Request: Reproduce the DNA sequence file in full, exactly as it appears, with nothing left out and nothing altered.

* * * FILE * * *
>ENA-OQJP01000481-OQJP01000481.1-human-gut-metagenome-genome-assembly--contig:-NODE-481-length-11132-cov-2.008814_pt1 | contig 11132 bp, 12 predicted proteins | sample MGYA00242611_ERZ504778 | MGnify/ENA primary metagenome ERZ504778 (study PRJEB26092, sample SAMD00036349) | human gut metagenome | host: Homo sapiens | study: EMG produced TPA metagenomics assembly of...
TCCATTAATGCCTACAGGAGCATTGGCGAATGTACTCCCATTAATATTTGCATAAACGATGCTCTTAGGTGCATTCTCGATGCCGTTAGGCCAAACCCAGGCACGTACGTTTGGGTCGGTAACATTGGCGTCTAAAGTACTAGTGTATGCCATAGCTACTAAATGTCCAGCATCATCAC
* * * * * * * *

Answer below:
>ENA-OQJP01000481-OQJP01000481.1-human-gut-metagenome-genome-assembly--contig:-NODE-481-length-11132-cov-2.008814_pt1 | contig 11132 bp, 12 predicted proteins | sample MGYA00242611_ERZ504778 | MGnify/ENA primary metagenome ERZ504778 (study PRJEB26092, sample SAMD00036349) | human gut metagenome | host: Homo sapiens | study: EMG produced TPA metagenomics assembly of...
TCCATTAATGCCTACAGGAGCATTGGCGAATGTACTCCCATTAATATTTGCATAAACGATGCTCTTAGGTGCATTCTCGATGCCGTTAGGCCAAACCCAGGCACGTACGTTTGGGTCGGTAACATTGGCGTCTAAAGTACTAGTGTATGCCATAGCTACTAAATGTCCAGCATCATCAC